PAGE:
Guide to Caribbean Flowers

Written by alyssa guzman
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Guide to Caribbean Flowers
The Caribbean region is conducive to growing a vast array of flowers. (Plush Studios/Photodisc/Getty Images)

The Caribbean conjures images of abundant sunshine, white-sand beaches, balmy weather and vibrant tropical flowers. The plant life indigenous to the 21 island countries of the Caribbean includes a wide variety of colourful flowers. Different varieties of amaryllis, hibiscus, heliconia and other flowers native to tropical climates produce well in the Caribbean. The pink hibiscus, Ixora plant, lobster claw and cannonball tree are some unique-looking flowers that bloom in the Caribbean.

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Yellow Bells

Yellow bells (Tecoma stans) is a perennial shrub native to several Caribbean nations including the West Indies, Jamaica, Cayman Islands, Tortola and Virgin Gorda, among others. Yellow bells is also the official national flower of both the Bahamas and the Virgin Islands. This drought-tolerant shrub grows best in bright, partially shaded areas in well-drained, rocky loam soils. Tecoma stans is a long-blooming plant and flowers from April through November. Ornate clusters of cheerful, trumpet-shaped golden blossoms sprout from olive-green, slender, erect branches. Flowers are large and showy, range from 3 to 5 inches in diameter and 4 to 8 inches in length.

Lignum Vitae

Christopher Columbus found Lignum Vitae (Guiacum Officinale), a native tree of the Caribbean, in Jamaica. Lignum Vitae is a flowering perennial tree that produces dark purple to lilac blossoms. Flowers spread about 1 inch in diameter, are star-shaped, have five petals and striking yellow anthers at centre. This extremely ornamental blossom is the official national flower of Jamaica. Ligum Vitae grows best in partially shaded areas in dry, limestone-based sandy soil. Under ideal conditions, the height of this leafy evergreen ranges from 6 to 12 feet tall. The bark, gum, fruit, leaves and blossom of this tree also provide healing properties useful in the treatment of syphilis and gout.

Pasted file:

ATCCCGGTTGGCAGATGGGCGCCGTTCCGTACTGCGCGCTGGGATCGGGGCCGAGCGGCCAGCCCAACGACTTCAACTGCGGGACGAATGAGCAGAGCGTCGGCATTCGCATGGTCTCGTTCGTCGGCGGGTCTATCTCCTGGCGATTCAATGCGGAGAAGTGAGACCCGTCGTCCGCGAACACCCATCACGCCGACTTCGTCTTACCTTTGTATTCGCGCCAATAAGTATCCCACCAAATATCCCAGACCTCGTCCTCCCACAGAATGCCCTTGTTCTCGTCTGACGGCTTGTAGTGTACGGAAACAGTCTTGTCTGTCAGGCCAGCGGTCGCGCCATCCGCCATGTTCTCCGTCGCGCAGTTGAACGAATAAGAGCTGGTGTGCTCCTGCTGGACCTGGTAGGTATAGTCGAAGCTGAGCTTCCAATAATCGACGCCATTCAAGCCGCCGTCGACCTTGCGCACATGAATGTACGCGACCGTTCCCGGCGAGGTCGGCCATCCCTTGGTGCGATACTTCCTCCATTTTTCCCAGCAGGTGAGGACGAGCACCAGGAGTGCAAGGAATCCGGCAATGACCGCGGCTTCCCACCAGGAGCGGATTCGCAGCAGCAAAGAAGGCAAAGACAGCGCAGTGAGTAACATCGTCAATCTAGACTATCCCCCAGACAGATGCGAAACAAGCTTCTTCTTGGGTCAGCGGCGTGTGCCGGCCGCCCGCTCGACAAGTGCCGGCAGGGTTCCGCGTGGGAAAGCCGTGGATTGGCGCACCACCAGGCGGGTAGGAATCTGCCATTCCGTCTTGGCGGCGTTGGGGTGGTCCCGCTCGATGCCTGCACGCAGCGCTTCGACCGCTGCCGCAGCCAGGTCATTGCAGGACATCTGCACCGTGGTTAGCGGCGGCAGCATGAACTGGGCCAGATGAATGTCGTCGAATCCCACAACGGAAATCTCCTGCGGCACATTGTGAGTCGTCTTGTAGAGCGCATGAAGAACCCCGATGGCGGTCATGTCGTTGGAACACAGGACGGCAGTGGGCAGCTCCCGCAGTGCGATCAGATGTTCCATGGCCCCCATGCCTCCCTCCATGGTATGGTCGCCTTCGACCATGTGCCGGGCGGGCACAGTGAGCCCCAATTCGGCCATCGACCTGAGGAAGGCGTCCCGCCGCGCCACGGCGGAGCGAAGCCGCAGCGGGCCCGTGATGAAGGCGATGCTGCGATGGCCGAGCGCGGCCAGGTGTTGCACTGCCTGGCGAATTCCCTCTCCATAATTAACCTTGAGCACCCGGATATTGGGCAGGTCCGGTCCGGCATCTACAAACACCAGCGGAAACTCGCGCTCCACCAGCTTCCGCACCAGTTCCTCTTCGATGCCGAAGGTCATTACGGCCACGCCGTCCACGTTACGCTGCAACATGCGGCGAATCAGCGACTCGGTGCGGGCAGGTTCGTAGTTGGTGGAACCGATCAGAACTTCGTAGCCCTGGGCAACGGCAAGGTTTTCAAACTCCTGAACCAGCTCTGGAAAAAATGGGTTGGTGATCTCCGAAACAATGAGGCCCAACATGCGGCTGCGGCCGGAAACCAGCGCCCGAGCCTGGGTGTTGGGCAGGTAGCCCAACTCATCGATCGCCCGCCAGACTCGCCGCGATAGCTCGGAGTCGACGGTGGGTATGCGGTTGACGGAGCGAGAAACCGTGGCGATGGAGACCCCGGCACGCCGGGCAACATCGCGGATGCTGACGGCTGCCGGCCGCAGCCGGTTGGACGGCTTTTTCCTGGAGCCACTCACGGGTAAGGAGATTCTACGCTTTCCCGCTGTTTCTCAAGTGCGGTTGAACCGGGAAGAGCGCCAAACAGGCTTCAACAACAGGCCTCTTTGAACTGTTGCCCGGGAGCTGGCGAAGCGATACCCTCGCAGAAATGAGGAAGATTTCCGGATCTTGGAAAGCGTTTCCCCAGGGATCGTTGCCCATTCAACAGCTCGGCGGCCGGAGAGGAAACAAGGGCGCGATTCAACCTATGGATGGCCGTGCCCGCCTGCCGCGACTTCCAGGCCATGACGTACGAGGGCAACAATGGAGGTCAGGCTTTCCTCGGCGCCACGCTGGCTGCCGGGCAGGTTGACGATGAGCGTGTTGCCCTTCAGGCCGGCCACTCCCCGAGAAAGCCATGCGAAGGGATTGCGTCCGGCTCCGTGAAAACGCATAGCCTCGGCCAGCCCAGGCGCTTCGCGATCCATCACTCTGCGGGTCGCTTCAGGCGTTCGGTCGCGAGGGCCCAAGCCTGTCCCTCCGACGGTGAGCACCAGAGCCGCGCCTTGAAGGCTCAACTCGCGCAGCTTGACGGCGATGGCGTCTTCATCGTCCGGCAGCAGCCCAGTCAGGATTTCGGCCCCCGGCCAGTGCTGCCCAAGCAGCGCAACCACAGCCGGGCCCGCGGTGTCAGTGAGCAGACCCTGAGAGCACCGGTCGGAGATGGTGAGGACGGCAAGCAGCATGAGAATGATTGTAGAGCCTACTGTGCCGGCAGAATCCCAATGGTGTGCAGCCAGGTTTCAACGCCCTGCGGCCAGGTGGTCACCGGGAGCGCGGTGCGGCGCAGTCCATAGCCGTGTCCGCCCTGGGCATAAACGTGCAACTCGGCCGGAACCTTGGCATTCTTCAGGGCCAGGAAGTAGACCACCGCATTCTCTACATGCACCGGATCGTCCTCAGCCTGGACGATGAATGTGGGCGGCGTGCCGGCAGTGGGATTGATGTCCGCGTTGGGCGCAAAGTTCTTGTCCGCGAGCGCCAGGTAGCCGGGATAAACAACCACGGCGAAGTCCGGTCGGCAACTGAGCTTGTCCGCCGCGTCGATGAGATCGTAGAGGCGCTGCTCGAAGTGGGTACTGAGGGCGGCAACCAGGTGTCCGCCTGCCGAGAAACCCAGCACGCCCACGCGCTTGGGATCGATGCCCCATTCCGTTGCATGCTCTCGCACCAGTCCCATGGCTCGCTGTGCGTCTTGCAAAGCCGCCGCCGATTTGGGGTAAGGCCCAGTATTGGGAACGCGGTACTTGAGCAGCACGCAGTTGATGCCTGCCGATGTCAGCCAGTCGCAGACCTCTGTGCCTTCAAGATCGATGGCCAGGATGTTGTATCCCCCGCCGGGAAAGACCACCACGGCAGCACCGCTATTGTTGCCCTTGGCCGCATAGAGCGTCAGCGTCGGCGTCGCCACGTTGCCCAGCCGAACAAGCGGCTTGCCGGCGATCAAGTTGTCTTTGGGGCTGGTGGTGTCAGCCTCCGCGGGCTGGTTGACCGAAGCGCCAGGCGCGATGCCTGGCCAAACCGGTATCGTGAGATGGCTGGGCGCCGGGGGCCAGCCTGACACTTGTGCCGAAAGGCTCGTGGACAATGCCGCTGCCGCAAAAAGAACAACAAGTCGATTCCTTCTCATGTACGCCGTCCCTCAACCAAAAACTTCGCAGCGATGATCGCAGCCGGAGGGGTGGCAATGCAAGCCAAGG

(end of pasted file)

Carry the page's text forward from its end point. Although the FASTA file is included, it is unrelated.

Butterfly Jasmine

Butterfly Jasmine (Hedychium Coronarium Koenig) grows in tropical and subtropical parts of the Caribbean and Asia. Butterfly Jasmine is also the official national flower of Cuba and symbolises purity, rebellion and independence. This member of the lily family grows best in partial to fully shady habitats in nutrient-rich, moist soil. Butterfly jasmine produces clusters of one to five flowers that look like butterflies. Blossoms have three outward-facing, brilliantly white petals and produce a rich and invigorating scent. A small, yellow, crescent-shaped gland sits at the base of each petal and secretes a nectar-like substance palatable to beetles. This Caribbean flower prefers humid, tropical climates but adapts to other habitats, including mountain meadows, grasslands and open forest.


Bougainvillea (Nyctaginaceae) is the official state flower of Grenada, an island country in the southeastern Caribbean Sea. This tropical member of the four-o'clock family of flowering plants bears the name of Admiral Louis de Bougainvillea, a friend of the French botanist who discovered the plant. This thorny, leafy, flowering vine produces small white, trumpet-shaped blossoms throughout the year. Flowers appear inconspicuous against the mass of colourful pink, purple and magenta leaves surrounding them. In the Caribbean, colourful leaves adorn the plant 11 months out of the year because of near-constant humid and moist growing conditions. Although Bougainvillea is native to tropical Asia, different varieties of this flowering vine grows all over the world, including Vera deep purple, imperial delight and Miami pink.

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